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Training on Smartphones: Five Critical Questions to Ask Before You Begin

There are many compelling reasons to deliver your training directly to your employees’ cellphones. To cite just a few . . .

  • Mobile training can be conveniently delivered to large numbers of employees who work in multiple locations
  • There is no hardware cost, and no need to install a training center for employees to use
  • There is no need to hire a trainer every time you want to start a training class for new employees, salespeople, or anyone else
  • Employees can complete different units and modules whenever and wherever they prefer
  • Millennials and other younger employees really like their mobile devices and are therefore more likely to enjoy and complete training
  • You already have older computerized training materials – or even older printed training manuals – that should be easy to convert into mobile training programs

Those are all very good reasons why you should be thinking about mobile training. But are there other issues to consider before you move ahead? I asked Dan Black Vice President of Client Engagement at my company Tortal Training. Dan, who is a master training designer, recommends asking these questions before making the decision to distribute some or all of your training to your employees’ mobile phones.

Question One: What percentage of your employees have smart phones?

If most of your trainees already have them, that is one thing. But if not, how will you deliver your training to those who don’t? You will need to provide tablets or laptops that can be used by them in the office. That could mean designing several versions of your training materials for different platforms. So be sure to look before you leap.

Question Two: How will employees be compensated for training when they are not at work?

If employees will complete training when they are not at work, you will have to compensate them for the extra time they spend. You will have to have them track and report those extra hours. Another option is to require them to complete their training at work.

Question Three: Is mobile connectivity easily accessible while your employees are on the job?

This is another question that some companies overlook as they rush to mobile. What, for example, is the state of Wi-Fi connectivity in all your work locations, stores, etc.? If it’s not already there or if it is sub-par, what will be cost of setting it up across all your locations? If your trainees will be accessing your materials while they are not at work, can you expect them to shoulder the usage costs?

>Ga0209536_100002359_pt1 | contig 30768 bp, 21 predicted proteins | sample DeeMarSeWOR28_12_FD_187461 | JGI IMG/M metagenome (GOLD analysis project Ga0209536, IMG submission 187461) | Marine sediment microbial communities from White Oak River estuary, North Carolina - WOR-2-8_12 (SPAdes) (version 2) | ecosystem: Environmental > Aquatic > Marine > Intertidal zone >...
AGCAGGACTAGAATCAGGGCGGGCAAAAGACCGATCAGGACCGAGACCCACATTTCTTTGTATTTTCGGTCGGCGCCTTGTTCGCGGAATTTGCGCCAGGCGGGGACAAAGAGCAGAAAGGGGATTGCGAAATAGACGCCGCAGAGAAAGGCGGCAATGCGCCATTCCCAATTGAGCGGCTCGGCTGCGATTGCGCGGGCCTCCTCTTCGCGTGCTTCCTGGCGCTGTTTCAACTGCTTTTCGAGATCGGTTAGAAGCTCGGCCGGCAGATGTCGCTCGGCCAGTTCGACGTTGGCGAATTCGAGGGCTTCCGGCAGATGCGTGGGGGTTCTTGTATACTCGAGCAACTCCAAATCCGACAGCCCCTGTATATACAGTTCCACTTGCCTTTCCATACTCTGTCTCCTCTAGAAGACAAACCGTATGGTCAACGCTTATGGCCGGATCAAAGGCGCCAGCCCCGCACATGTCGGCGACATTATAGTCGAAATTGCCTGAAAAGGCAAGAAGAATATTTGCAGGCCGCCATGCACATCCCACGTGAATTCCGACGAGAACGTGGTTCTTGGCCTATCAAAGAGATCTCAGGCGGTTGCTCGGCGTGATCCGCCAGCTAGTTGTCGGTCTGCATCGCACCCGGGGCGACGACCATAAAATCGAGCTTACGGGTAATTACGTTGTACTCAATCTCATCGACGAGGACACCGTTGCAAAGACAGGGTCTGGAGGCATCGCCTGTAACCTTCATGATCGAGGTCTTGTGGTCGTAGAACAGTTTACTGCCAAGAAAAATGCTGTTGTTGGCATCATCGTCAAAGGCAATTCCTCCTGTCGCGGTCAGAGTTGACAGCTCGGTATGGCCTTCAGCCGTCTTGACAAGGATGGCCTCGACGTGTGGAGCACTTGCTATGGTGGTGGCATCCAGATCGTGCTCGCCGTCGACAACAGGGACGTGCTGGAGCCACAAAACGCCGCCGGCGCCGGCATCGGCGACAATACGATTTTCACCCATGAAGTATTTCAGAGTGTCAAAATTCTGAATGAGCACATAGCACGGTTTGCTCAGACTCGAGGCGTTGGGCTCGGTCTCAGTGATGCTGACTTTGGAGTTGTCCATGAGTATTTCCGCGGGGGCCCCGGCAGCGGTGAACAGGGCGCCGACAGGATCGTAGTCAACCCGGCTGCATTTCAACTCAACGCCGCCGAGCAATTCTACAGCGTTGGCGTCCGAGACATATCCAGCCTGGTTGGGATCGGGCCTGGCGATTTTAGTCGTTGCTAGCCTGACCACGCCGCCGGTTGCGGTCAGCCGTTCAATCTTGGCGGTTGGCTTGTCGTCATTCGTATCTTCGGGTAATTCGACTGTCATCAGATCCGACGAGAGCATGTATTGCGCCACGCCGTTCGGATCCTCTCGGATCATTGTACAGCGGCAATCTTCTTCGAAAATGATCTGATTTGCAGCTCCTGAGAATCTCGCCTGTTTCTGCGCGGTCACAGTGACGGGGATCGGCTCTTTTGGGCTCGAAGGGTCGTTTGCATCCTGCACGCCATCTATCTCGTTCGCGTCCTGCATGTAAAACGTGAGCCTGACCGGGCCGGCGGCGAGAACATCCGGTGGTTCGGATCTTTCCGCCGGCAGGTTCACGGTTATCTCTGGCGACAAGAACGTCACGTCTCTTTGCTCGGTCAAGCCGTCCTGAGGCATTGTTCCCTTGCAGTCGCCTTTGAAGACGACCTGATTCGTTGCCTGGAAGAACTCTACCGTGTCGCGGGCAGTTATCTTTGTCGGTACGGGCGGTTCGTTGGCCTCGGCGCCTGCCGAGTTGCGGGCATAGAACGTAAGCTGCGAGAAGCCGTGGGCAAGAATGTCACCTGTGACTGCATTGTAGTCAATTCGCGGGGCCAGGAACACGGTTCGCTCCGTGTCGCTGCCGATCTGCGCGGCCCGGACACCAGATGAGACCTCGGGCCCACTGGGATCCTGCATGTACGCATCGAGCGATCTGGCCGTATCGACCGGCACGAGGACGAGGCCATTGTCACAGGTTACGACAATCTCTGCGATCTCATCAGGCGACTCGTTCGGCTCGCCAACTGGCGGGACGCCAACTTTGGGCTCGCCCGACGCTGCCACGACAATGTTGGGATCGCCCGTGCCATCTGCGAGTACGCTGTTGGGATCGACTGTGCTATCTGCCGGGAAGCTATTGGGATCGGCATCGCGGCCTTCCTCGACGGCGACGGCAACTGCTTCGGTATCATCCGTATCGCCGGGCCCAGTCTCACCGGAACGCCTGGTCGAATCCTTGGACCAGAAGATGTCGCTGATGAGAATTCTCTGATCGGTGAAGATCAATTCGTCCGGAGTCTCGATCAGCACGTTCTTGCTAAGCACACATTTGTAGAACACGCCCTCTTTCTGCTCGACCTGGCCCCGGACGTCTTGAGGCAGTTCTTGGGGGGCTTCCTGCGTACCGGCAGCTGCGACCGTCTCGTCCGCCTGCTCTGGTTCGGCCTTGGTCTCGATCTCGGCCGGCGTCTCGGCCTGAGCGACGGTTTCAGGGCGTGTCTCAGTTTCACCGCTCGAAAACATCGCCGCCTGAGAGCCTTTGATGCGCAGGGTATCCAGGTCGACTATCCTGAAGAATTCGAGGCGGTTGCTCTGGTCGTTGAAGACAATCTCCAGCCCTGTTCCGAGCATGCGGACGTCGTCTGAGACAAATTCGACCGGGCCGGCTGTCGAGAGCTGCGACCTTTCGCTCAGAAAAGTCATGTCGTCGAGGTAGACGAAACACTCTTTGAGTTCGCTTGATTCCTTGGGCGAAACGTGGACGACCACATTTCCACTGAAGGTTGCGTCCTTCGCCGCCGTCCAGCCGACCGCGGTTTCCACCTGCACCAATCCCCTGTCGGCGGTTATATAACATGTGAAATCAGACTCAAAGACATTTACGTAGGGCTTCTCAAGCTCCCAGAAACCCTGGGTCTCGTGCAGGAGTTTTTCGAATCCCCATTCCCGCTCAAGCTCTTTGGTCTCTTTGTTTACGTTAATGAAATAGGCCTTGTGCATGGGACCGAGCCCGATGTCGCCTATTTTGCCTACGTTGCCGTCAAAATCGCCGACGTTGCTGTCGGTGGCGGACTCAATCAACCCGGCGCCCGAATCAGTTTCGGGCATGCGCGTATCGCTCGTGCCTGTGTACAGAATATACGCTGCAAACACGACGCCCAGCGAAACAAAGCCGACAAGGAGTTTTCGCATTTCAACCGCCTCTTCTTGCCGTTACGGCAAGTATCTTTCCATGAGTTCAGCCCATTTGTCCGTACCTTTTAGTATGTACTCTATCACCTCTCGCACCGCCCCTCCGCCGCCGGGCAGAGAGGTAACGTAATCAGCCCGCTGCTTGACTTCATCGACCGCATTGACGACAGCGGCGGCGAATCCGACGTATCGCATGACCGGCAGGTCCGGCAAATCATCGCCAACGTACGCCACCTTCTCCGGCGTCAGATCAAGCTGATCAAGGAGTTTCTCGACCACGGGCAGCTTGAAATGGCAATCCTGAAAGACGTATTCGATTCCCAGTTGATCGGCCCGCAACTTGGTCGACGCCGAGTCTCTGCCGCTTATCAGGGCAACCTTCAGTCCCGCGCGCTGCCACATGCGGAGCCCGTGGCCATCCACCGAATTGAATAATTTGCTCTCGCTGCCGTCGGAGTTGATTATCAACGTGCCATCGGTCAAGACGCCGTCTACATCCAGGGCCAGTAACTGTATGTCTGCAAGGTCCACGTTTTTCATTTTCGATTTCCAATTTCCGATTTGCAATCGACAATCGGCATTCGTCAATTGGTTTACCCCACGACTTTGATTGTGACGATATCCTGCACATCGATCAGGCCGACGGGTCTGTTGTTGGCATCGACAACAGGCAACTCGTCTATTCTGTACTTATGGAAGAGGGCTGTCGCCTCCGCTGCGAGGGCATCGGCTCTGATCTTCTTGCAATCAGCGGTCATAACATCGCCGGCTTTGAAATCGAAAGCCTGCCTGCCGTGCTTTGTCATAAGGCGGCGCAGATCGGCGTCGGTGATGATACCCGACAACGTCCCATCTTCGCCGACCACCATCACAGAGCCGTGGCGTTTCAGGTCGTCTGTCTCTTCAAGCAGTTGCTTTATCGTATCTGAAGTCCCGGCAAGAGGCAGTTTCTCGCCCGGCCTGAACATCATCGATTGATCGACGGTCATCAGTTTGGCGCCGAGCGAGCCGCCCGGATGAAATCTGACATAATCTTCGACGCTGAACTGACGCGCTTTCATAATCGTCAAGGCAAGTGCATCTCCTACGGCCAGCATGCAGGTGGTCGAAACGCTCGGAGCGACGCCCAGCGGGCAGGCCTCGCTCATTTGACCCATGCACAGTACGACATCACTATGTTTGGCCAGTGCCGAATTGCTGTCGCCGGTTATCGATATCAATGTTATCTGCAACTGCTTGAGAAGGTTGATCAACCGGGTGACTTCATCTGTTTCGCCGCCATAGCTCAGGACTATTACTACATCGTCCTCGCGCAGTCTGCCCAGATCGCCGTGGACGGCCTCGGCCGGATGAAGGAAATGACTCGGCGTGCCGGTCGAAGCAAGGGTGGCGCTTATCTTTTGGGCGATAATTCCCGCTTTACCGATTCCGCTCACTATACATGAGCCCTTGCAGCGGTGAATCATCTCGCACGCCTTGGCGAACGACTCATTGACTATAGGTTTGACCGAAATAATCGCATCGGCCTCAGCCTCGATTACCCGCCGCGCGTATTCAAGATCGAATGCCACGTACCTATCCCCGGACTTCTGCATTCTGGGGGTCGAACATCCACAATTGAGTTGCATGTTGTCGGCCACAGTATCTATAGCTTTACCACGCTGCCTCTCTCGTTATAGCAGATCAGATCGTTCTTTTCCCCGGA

Question Four: Do your employees in the field have mobile-enabled tablets?

Many companies are discovering that mobile training works best when delivered on tablets, not smartphones. But they are also finding that few employees have tablets that are part of their mobile plans.

Question Five: Is your training the kind of training that works well on mobile?

Dan Black maintains that mobile devices are best for delivering what he calls “performance support,” which means training that is delivered to employees after they’ve gone through a larger and more detailed learning interaction.

Performance support is like a reminder. You know that sign in your company bathroom that reminds employees to wash their hands before returning to work? That’s an example of performance support, which can also be defined as essential, bite-size pieces of information that you deliver where and when they can affect employee performance.

Some examples are:

  • Overviews of product features and use
  • A review of how to handle a customer-facing process or procedure
  • Quick instructions on how to fill out a form that documents a service call or a sale
  • Simple videos on cleaning, troubleshooting or performing preventative maintenance

The bottom line is that mobile training should be short, sweet and to the point. Think about YouTube, the largest training resource on the planet. If people don’t know how to do something, they find out how on YouTube! Think that same way for your employees. The idea is to provide information that reminds them how to handle a process or procedure – info that they can access where and when they need it.

In Summary . . .

Yes, mobile is great, but it’s not great for everything. Used properly, it can be a powerful tool in your organization’s arsenal if you use it in combination with the full suite of technology, classroom and other training that is available to you.

 

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